Thursday, January 12, 2006

Socialist Soulmates

CNN's website carried a report ["Morales, Chavez solidify ties," Reuters, January 3, 2006] last week that the "socialist soulmates," (to use Reuters' term) Chavez and Morales, seek to establish an "axis of good" in the words of the ever quotable Chavez.

"You know who is the axis of evil? Washington, they are the axis of evil, and their allies in the world who threaten, invade, who kill and assassinate, we are forming an axis of good," Chavez said.

Meanwhile Morales has been sparking controversy in his world tour because of his... wardrobe. A few choice excerpts from Annie Murphy's piece ["UNICEF Kid or Sans Culottes?: Evo Morales' Sweater," January 11, 2006]:

The controversy started in Spain; the sweater had given no offense to Chávez or Castro, but left various members of Spanish press and society appalled after Morales met with King Juan Carlos in, gasp, a red and blue wool pullover. (It probably doesn't help that Morales appears to be sticking his tongue out in some photos.)

Antonio Burgos of the newspaper "ABC" implied that even a Spanish doorman has better dress protocol and asked, "Is there no one who might lend Mr. Morales a dark suit in a pinch?" Like many indigenous Bolivian men Morales doesn't wear suits on formal occasions and instead favors sweaters and leather jackets.

But it's not even a sweater. It's a chompa, a hand knit indigenous pullover of alpaca wool considered appropriate and even refined in Bolivia, which is of course where Morales is from.

It's likely he isn't trying to insult kings and presidents, nor is he sending messages about poverty and revolution. Morales isn't President Bush or President Zapatero; when he puts on a pullover it isn't a PR move meant to reveal disregard or resolve, or even a regular guy. He's long been the latter. He's wearing his clothes. If only Morales's politics were scrutinized as closely as his wardrobe.

One can forgive the Western press for failing to understand this, given how unusual it is to see a politician deviating from the norm and not behaving as the product of a closely managed PR campaign.

However, Murphy does inject a note of caution, commenting that:

Even a superficial reading of Movement Towards Socialism (MAS) politics shows that Morales is hardly another Che. MAS is frequently moderate. For example, the party wants to renegotiate contracts with transnational petroleum companies rather than the confiscation and nationalization pursued by radical social movements such as the Regional Workers Central (COR) or the neighborhood collective (FEJUVE) of El Alto, the indigenous city above La Paz. When protest by those movements resulted in the resignation of Carlos Mesa last June, Morales wasn't even present. Radical social movements worry that Morales may ultimately fail them.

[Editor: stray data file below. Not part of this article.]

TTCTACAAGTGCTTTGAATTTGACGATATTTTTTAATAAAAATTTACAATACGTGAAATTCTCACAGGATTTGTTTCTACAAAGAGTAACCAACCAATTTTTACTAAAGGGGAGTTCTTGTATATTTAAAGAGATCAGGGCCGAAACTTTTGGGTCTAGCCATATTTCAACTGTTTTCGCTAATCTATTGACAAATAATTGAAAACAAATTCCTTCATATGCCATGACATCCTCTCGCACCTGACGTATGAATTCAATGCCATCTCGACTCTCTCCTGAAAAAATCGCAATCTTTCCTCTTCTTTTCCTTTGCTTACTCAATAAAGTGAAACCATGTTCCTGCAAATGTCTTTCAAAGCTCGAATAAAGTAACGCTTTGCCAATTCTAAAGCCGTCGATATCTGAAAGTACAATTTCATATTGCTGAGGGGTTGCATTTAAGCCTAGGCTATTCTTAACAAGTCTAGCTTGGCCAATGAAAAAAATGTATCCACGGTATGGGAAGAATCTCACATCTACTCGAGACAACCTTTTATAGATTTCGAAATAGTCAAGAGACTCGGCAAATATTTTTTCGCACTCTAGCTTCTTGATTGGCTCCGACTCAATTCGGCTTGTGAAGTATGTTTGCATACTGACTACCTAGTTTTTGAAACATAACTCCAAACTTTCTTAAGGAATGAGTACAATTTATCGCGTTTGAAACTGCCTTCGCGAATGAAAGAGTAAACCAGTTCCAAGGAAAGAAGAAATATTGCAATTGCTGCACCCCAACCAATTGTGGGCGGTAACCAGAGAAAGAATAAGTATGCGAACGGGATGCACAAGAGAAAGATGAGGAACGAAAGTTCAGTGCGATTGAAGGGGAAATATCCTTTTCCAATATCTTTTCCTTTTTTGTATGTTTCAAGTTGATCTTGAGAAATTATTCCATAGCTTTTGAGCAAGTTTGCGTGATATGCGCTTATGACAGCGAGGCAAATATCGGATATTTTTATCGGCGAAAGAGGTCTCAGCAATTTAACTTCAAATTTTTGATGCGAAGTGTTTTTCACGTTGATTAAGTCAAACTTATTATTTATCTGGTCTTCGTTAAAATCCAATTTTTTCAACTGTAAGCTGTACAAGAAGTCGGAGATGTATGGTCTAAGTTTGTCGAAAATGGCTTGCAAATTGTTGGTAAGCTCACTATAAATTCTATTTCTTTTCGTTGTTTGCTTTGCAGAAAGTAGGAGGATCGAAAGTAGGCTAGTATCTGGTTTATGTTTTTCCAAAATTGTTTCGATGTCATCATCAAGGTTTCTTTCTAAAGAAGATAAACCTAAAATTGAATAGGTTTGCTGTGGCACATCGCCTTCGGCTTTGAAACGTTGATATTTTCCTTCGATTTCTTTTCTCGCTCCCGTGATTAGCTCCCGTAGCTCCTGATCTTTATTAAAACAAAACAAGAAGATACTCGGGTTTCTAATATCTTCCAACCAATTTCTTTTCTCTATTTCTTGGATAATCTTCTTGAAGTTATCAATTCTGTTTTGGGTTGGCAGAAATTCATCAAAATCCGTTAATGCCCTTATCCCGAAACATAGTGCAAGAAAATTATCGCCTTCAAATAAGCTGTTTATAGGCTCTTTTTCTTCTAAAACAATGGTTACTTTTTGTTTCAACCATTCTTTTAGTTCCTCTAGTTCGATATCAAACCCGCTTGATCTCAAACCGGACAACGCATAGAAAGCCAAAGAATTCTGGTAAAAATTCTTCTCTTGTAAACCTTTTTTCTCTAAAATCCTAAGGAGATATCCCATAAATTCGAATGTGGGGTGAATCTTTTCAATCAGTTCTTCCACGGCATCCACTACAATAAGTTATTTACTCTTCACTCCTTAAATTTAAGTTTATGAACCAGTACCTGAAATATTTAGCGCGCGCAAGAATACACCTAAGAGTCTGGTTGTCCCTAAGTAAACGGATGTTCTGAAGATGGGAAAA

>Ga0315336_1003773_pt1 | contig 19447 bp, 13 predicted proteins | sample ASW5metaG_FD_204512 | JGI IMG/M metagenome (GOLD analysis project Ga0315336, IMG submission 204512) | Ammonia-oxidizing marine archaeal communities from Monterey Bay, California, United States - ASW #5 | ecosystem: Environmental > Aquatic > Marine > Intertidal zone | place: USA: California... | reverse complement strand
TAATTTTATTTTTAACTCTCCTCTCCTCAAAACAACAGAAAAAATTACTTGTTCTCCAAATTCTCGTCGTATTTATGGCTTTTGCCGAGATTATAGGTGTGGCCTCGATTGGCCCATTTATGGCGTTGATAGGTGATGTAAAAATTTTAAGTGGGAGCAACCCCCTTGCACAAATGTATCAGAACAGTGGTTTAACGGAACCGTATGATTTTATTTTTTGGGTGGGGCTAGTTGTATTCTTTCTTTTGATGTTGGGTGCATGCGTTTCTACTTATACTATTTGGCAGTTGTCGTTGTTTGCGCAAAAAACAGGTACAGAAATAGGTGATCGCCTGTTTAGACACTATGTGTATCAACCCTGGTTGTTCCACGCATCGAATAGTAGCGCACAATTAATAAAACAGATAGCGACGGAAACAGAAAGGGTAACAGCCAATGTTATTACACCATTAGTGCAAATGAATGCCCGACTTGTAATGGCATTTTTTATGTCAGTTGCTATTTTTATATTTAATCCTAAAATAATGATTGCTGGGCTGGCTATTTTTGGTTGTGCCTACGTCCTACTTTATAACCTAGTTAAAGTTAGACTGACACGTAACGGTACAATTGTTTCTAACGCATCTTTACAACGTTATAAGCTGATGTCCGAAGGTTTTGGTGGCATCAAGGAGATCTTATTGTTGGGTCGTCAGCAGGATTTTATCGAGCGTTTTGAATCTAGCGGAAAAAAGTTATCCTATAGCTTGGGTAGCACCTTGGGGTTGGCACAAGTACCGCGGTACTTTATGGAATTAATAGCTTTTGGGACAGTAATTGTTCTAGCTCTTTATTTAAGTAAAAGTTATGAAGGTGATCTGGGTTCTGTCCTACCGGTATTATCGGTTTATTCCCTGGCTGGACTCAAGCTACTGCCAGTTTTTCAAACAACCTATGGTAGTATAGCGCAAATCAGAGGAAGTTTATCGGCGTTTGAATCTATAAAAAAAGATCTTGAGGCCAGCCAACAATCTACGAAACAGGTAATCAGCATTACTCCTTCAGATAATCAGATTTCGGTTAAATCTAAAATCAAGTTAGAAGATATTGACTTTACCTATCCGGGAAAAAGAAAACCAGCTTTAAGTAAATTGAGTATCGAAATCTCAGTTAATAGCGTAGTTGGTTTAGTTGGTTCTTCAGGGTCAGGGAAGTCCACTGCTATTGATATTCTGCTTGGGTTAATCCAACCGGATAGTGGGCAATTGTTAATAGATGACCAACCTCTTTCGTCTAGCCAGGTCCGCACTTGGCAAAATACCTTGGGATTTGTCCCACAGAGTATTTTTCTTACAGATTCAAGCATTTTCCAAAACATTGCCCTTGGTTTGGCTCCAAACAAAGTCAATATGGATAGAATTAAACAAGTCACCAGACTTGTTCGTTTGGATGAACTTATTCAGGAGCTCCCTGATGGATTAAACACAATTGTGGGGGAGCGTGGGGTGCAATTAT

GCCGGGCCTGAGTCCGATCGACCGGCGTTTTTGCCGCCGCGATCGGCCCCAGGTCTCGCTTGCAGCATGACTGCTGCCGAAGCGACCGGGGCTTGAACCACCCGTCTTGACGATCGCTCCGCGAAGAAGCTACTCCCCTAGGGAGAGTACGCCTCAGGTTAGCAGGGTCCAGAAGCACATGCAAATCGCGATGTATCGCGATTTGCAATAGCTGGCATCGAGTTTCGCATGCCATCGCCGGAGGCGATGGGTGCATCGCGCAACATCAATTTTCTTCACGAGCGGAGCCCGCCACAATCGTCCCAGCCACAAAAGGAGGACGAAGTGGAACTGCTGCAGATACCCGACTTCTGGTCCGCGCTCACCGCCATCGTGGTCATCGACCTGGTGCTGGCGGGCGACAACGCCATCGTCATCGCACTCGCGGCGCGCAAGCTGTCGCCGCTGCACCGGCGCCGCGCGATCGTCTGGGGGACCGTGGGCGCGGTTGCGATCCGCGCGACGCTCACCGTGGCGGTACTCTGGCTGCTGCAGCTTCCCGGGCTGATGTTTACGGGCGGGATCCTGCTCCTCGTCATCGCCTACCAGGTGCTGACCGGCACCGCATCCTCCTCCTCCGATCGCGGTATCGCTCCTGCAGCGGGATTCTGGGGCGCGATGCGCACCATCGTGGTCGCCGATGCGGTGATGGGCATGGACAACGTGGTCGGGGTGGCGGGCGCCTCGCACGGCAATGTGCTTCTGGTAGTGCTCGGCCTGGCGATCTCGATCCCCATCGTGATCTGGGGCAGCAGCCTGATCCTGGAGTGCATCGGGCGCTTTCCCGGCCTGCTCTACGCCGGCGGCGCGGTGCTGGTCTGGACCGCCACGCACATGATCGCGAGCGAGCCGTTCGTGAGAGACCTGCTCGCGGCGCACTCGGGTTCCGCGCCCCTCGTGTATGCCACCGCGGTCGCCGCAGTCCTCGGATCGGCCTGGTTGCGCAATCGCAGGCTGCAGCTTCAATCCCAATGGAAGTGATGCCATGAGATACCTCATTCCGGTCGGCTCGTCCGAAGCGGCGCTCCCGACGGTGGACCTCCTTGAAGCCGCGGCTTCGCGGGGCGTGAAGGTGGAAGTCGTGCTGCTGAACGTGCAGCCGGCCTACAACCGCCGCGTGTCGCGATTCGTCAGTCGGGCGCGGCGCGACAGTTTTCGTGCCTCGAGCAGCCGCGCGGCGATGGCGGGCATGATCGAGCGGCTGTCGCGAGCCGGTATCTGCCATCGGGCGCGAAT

Similar sentiments were expressed by Daphne Eviatar, writing for The Nation in December (see my Dec. 24th post, Evo's Cage). Eviatar writes:
Thus every candidate in this election had to promise to "nationalize" the natural gas industry -- a word that suggests expropriation of private company property and sets off alarm bells with foreign investors, but which actually means a range of different things in this ideologically charged political culture.

A refusal to continue the coca eradication campaign would require the United States, under U.S. law, to vote against any Bolivian application for loans or grants from the World Bank, IMF or Inter-American Development Bank -- all critical to Bolivia's ability to finance its debt and fuel its economy. In effect, any attempt by the newly elected president to do exactly what Bolivians just elected him to do would marshal the forces of the international financial community against the Bolivian government and doom the country's already-precarious financial stability.

In Bolivia the United States is not only a symbol of foreign capital but of the bitter "war on drugs" that strong-armed Bolivia into accepting a U.S.-financed coca eradication campaign that even the World Bank has admitted bears responsibility for Bolivia's continued poverty.

Also of interest is Heinz Dieterich's ["Evo Morales, Communitarian Socialism, and the Regional Power Block," MRZine, 07/01/06]. This is Morales speaking of the socio-economic model of the MAS: "It is an economic model based on solidarity, reciprocity, community, and consensus. Because, for us, democracy is a consensus. In the community there is consensus, in the trade union there are majorities and minorities."

Another excerpt:
Alvaro Garcia Linera, ex-guerilla, prisoner, and Evo's vice-president, expresses it with clarity: "We are not against the free market. We are partisans of a socialist model with a Bolivian capitalism, where the earnings of the hydrocarbons would be transferred to other sectors, like the rural, where our people still work with the Egyptian plow that the Spaniards brought."


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